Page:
This is the first installment in a five-part feature, The Danger Epidemic in Art Handling, which runs September 2–6 in honor of Labor Day.
The gallery wall that broke Michael Pajón’s body crashed into the art handler with the force of a grand piano. He remembers the precise moment when the movable partition collapsed upon him, puncturing his ribs and snapping his leg backward. Dragged from the wreckage by coworkers, he entered a state of shock as his friend Natalie McLaurin anxiously hovered above him. The 35-year-old was rushed by ambulance to the nearest hospital; in the accident, he had lost nearly two pints of blood. Pajón stayed under doctor supervision for weeks until he was finally released home with shattered bones, broken vertebrae, a partially collapsed lung, damaged arteries, blood thinners, a back brace, and a wheelchair. It would take more than a year until he fully recovered from these debilitating injuries. He thought he would never be an art handler again.
Four years later, memories of that day still haunt Pajón. In July 2015, he thought he was going to die pinned to the floor of the Ogden Museum of Southern Art in New Orleans. Today, he’s simply looking to regain a piece of himself that he lost that day. “It’s a bit of a struggle,” he said, “I feel like I’m still in the process of coming out the other end of things.”
Traditionally, art handlers are responsible for the transportation and installation of artworks, but museums are known to ask extra from their employees who end up taking on tasks like carpentry and exhibition prep while on the clock. A series of small requests like these can lead to disaster. It led Pajón to the 800-pound wall that landed him in a hospital gurney.
But accidents happen. What really bothered Pajón was how his employer treated him in the catastrophe’s aftermath. As he was being rushed to the hospital, Pajón says that museum administrators changed his employment status from “independent contractor” to “full-time employee.” And while the change in classification afforded him access to worker’s compensation insurance, under Louisiana law it also prevented him from suing the museum for negligence. The money insurance offered was helpful, but it didn’t cover all the expenses associated with Pajón’s hospital stay or his months of physical therapy thereafter. Unable to work and facing costly healthcare bills, he had no choice but to accrue tens of thousands of dollars in credit card debt — a sum he continues to pay off to this day. But what might have stung worse were the feelings of alienation and isolation he experienced. Four sources at the Ogden said that museum officials encouraged them to minimize contact with Pajón after the accident.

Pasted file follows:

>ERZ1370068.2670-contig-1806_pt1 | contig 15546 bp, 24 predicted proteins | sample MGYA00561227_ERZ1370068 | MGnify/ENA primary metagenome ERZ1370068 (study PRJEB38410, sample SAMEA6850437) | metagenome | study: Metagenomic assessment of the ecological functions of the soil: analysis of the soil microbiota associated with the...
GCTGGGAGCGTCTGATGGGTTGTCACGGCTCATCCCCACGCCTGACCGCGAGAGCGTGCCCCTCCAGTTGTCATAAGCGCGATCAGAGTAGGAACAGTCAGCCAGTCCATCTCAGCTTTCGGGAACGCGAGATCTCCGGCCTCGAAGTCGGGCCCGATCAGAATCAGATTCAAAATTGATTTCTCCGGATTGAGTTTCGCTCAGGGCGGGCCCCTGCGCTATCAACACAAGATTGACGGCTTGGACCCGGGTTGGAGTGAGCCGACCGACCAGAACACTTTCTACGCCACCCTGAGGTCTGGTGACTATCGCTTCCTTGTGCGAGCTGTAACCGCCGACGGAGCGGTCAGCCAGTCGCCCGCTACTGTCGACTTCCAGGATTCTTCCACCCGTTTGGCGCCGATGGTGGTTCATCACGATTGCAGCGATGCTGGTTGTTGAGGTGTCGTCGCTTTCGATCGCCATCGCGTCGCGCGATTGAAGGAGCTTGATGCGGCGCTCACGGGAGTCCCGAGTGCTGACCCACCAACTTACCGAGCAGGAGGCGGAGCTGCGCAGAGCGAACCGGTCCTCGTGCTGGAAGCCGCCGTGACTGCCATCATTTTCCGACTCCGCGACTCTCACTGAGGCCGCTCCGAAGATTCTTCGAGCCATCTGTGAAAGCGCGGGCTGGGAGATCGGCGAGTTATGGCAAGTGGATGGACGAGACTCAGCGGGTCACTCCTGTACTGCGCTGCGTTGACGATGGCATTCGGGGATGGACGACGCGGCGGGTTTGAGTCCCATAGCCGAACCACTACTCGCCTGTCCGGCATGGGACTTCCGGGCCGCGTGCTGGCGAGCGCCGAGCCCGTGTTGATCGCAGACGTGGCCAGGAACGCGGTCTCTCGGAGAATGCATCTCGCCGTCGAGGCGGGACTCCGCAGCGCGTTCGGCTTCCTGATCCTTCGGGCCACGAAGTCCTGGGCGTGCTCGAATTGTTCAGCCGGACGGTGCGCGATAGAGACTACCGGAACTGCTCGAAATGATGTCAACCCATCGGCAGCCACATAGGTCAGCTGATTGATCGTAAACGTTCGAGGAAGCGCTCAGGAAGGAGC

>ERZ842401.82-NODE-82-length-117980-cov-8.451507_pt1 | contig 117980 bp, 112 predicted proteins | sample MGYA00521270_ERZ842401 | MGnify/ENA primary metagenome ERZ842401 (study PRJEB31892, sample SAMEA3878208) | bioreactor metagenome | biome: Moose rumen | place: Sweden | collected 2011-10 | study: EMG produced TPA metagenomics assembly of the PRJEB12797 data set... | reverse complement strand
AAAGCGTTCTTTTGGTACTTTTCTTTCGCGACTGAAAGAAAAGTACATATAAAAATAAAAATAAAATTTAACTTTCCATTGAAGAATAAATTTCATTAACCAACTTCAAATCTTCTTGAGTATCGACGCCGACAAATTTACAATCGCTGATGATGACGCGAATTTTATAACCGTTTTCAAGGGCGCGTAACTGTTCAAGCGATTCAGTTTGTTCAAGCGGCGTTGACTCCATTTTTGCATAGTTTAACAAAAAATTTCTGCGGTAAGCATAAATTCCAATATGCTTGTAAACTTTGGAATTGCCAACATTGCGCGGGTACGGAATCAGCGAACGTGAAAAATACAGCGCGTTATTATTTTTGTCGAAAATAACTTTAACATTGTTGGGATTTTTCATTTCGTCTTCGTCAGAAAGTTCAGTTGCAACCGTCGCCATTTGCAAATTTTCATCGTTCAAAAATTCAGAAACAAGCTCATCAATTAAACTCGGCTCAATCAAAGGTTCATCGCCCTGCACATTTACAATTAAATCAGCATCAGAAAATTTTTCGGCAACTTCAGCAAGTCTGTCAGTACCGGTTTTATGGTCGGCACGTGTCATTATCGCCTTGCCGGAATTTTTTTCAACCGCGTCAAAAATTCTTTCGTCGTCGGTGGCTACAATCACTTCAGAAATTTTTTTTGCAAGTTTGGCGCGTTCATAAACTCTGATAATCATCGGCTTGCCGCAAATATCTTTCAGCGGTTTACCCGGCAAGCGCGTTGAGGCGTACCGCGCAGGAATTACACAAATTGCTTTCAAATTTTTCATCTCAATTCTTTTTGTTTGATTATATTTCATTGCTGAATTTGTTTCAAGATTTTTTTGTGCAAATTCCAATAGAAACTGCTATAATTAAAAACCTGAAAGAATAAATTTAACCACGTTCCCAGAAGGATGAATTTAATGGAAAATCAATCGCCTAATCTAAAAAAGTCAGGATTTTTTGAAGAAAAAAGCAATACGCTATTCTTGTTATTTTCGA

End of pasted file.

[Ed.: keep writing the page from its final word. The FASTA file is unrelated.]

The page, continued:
The Ogden Museum did not respond to several attempts by Hyperallergic to reach the institution by phone, email, and social media for this story.
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Over the summer, Hyperallergic interviewed dozens of art handlers about the variable conditions of their field and how the industry has changed around them in the last decade. Workers predominantly worried that their employers were compromising health and safety standards for the sake of expediency. As public interest in the arts continues to rise, museums, galleries, and auction houses are placing higher demands on their workers than ever before. With longer hours and fewer breaks, art handlers overwhelmingly reported that injuries on the job resulted from management pressures to perform tasks quickly and often without proper machinery or training.
Accidents happen whenever manual labor is involved, yet the majority of art handlers receive no benefits, health insurance, or vacation time from their employers. That’s because most of them are contracted as “permalancers,” a term describing freelancers who never become full-time employees despite working for the same company over an extended period of time with set hours and working conditions. This arrangement leaves art handlers in a precarious position where they must choose between a flexible schedule and job security; however, that choice is often an illusion used to distort the reality of an art handler’s usual hours.